Exhaust smell inside car remains a mystery

Posted11/25/2018 6:01 AM

By Doug McAllister

Q. We have a 2009 Cadillac DTS we bought in 2012 when it had 50,000 miles on it. My wife loves a big sedan as we're all 6-footers and have three grandsons. The DTS was in great shape, but when we test drove it, my wife smelled the odor of combustion gas when she was in the back seat.


My sense of smell is lousy and the salesman wasn't going to say anything, so we bought it as our 2006 (car) had been totaled. Shortly after, the exhaust/gas smell would come and go.

We took it in to a Cadillac dealership and they worked on it twice, for several days. They replace a cowl gasket, the cabin filter and I forget what else. No change.

We took it to our regular mechanic, and the shop couldn't find anything, either. My wife's theory is that being around the smell of gas and exhaust, these mechanics are "nose blind" to it.

The other problem is the smell isn't constant. Sometimes it's terrible, sometimes it's fine. It's always worse when we have the heater on. We find some relief when we have the air on recirculate, but that setting closes down after a couple of minutes and we're back to outside air.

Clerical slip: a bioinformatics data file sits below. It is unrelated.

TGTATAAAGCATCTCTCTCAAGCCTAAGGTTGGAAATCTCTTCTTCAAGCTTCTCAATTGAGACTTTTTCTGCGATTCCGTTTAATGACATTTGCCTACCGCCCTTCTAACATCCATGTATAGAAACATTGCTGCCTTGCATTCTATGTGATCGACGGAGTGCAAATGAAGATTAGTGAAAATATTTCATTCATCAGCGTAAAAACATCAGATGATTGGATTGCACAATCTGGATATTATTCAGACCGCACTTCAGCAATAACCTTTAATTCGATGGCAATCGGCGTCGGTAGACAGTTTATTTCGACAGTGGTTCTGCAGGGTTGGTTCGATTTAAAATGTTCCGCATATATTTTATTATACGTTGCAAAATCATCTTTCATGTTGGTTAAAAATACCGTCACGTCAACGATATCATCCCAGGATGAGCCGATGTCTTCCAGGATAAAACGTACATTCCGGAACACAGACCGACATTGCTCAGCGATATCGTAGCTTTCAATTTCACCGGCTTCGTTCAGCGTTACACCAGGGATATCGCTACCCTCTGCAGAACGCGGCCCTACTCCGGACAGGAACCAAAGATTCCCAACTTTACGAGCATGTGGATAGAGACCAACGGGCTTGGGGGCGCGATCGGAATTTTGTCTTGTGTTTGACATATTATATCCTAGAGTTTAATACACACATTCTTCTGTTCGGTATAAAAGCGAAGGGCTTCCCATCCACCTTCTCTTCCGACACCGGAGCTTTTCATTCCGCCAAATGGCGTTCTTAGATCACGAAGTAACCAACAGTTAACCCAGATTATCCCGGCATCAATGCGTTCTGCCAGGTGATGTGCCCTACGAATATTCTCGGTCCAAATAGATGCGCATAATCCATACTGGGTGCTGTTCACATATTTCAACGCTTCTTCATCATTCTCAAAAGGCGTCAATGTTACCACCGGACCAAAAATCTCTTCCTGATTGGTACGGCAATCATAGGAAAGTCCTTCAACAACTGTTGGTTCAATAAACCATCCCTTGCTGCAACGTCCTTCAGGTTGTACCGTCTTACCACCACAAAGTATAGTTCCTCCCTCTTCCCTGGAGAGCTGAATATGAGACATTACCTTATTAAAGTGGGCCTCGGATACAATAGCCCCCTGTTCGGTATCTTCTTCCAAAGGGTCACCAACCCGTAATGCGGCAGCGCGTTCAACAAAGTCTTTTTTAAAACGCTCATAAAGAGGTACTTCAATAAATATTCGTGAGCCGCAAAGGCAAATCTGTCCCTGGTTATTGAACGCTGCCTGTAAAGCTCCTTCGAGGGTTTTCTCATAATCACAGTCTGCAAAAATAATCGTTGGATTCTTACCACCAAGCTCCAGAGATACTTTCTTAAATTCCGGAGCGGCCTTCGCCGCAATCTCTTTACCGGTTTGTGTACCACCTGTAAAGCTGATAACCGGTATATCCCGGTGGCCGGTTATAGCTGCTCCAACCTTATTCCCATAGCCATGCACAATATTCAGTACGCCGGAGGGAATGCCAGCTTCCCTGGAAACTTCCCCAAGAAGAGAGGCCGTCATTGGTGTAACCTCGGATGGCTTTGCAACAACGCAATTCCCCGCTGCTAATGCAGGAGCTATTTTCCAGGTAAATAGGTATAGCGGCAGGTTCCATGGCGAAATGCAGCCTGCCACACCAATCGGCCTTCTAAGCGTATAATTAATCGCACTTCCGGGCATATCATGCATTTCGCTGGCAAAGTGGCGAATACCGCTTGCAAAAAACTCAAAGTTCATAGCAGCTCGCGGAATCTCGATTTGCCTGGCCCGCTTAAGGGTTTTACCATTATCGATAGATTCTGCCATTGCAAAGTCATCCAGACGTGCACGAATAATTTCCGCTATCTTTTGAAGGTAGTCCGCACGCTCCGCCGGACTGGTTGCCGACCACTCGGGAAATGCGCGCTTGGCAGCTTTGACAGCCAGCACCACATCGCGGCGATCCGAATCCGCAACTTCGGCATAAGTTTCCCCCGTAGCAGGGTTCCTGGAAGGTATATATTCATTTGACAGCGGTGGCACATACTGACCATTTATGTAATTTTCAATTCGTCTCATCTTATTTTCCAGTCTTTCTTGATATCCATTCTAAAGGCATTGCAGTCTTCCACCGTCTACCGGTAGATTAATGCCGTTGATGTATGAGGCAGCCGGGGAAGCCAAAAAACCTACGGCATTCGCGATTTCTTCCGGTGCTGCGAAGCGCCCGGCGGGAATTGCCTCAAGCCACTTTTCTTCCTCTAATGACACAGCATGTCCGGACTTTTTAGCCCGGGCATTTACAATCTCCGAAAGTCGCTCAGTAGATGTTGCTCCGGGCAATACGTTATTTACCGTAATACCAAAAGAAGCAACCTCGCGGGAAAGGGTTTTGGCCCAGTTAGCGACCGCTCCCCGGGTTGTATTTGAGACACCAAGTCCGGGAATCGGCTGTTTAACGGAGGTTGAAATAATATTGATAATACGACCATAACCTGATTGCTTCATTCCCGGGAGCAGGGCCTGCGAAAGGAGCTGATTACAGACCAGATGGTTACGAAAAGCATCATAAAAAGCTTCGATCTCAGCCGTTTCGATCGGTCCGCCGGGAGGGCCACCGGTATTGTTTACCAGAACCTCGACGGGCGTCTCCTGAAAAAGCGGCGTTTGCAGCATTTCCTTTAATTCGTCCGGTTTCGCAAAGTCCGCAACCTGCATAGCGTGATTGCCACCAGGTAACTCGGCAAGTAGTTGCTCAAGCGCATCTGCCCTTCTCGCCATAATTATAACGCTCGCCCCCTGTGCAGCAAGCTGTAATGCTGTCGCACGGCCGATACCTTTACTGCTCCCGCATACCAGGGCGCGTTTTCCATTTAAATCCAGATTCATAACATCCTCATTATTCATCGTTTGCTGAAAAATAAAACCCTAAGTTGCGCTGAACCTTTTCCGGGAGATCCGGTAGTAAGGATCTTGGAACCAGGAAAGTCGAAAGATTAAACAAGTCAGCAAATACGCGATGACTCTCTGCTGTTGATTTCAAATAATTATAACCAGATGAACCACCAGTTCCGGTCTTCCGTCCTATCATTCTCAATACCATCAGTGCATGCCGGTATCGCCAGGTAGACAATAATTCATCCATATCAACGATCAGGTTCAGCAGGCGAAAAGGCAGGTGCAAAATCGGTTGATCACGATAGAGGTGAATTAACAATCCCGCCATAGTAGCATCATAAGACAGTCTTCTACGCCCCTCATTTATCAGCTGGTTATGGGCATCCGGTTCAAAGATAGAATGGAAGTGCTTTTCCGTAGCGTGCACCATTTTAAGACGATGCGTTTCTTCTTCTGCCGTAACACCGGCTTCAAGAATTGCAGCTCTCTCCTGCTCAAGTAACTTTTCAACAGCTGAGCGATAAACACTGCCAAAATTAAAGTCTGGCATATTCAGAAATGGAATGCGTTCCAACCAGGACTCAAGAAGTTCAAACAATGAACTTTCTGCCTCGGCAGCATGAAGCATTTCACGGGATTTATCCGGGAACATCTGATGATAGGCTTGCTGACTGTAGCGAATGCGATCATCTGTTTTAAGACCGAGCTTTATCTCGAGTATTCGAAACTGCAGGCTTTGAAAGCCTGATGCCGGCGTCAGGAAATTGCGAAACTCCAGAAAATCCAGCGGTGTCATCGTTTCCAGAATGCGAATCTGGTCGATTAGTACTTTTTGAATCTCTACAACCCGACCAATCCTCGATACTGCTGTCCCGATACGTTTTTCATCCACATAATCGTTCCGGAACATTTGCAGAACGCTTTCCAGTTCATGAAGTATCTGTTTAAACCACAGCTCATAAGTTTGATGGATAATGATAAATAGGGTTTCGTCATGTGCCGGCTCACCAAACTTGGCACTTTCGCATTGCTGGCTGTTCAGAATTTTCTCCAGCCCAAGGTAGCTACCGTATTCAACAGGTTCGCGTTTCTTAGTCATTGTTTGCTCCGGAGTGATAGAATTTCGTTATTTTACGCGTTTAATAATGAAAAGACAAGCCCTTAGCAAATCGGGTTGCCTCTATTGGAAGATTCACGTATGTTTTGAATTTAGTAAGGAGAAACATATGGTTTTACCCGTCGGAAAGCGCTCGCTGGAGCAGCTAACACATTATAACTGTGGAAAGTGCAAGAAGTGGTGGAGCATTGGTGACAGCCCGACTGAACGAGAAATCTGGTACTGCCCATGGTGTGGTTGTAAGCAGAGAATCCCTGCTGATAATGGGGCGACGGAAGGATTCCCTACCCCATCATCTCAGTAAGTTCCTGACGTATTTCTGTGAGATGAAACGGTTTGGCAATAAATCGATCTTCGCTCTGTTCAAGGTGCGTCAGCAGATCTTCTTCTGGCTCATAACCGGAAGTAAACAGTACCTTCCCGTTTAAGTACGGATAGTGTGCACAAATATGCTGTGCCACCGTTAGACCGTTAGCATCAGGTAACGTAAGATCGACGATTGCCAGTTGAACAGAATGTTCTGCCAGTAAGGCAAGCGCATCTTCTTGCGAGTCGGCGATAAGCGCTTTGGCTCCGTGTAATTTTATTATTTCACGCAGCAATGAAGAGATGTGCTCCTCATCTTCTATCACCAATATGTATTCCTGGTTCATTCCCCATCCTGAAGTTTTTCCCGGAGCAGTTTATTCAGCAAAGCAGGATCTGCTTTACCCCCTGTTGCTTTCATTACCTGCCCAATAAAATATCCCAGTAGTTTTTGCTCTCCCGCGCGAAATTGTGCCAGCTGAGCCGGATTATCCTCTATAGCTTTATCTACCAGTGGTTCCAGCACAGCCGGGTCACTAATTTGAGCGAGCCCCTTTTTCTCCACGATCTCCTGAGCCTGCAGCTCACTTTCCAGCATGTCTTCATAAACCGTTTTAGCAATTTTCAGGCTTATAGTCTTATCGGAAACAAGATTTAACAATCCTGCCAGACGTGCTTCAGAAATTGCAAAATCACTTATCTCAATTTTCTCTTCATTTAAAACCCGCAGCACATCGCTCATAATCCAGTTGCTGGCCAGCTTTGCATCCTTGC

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We've looked everywhere to see if there's an exhaust leak, and no luck. I've talked to Cadillac and also no luck. At times, the car actually sickens us, so we crack a window, or drive with the heater off. We'd look for another DTS, but they're hard to find in the first place, and there's no assurance we wouldn't have the same problem.

Any light you can shed on the subject, or referral would be most appreciated. Sorry for the lengthy email.

-- Matt

A. Matt, thanks for reading the paper and my column. The problem you are experiencing is a bit challenging and mysterious.

The first thing that would help is to really identify what the smell is. Is it raw fuel? Exhaust? Perhaps the smell of burning oil, either from a leak or a breather tube? A breather tube would give off more of an oil/combustion smell.

I have even seen where a plastic bag got caught under a vehicle, melted to the catalytic converter and the burning plastic smell comes and goes.

Once you can discern what exactly the smell is, a technician should be able to track down the source. Sometimes certain models of cars are prone to having the same problem, but I have not experienced or heard about this concern with the DTS.

I don't know if this helps much but I believe the first step is to tell your service tech exactly what you smell.

• Douglas Automotive is at 417 W. Main St., Barrington; 123 Virginia Road, Crystal Lake; and 416 Northwest Hwy., Fox River Grove. For information, visit douglasautomotive.com. Send questions to underthehood@dailyherald.com.

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